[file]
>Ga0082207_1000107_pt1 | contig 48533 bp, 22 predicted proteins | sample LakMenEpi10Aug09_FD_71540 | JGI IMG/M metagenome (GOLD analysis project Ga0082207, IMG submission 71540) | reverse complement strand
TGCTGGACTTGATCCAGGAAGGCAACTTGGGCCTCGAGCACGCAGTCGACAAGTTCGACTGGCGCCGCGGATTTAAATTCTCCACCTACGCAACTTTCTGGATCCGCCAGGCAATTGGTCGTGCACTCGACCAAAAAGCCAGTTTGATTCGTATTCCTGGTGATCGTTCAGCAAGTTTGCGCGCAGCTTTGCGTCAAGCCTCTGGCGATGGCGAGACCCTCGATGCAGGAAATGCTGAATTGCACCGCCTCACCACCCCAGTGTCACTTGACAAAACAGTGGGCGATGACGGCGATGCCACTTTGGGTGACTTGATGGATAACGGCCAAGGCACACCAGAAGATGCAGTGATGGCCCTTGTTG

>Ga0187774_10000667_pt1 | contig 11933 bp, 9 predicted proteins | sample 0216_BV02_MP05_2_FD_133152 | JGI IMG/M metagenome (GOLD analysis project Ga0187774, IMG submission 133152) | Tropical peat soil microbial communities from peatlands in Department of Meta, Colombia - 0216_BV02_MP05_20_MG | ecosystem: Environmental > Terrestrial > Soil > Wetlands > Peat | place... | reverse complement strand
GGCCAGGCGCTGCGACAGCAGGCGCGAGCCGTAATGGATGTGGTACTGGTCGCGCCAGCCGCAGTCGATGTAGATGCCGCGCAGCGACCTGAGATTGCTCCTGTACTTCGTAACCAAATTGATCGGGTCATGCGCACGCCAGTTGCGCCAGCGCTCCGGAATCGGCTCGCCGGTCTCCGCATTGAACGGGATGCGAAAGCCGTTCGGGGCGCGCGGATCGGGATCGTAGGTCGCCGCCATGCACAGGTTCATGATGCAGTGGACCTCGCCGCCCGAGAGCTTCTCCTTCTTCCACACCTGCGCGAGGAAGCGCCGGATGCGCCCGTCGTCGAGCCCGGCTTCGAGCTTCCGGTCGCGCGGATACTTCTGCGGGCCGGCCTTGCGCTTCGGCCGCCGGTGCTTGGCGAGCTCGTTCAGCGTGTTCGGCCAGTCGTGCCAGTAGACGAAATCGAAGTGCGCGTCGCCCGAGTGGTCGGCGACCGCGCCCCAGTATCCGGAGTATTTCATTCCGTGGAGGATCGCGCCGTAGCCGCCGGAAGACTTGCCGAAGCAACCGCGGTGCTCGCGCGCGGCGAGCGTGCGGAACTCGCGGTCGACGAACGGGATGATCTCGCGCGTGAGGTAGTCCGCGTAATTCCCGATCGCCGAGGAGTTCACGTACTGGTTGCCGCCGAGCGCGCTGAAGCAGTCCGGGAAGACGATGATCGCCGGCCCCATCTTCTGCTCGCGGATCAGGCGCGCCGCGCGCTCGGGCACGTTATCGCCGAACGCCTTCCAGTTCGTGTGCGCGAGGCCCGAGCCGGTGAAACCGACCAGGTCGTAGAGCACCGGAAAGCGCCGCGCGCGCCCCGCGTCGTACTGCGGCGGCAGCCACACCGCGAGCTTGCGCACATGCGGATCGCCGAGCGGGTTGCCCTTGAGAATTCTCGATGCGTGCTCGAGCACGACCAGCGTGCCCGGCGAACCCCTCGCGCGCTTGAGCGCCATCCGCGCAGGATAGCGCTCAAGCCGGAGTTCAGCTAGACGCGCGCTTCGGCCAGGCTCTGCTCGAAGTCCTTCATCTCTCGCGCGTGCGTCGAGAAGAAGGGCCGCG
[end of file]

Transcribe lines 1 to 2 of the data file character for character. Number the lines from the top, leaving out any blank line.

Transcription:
>Ga0082207_1000107_pt1 | contig 48533 bp, 22 predicted proteins | sample LakMenEpi10Aug09_FD_71540 | JGI IMG/M metagenome (GOLD analysis project Ga0082207, IMG submission 71540) | reverse complement strand
TGCTGGACTTGATCCAGGAAGGCAACTTGGGCCTCGAGCACGCAGTCGACAAGTTCGACTGGCGCCGCGGATTTAAATTCTCCACCTACGCAACTTTCTGGATCCGCCAGGCAATTGGTCGTGCACTCGACCAAAAAGCCAGTTTGATTCGTATTCCTGGTGATCGTTCAGCAAGTTTGCGCGCAGCTTTGCGTCAAGCCTCTGGCGATGGCGAGACCCTCGATGCAGGAAATGCTGAATTGCACCGCCTCACCACCCCAGTGTCACTTGACAAAACAGTGGGCGATGACGGCGATGCCACTTTGGGTGACTTGATGGATAACGGCCAAGGCACACCAGAAGATGCAGTGATGGCCCTTGTTG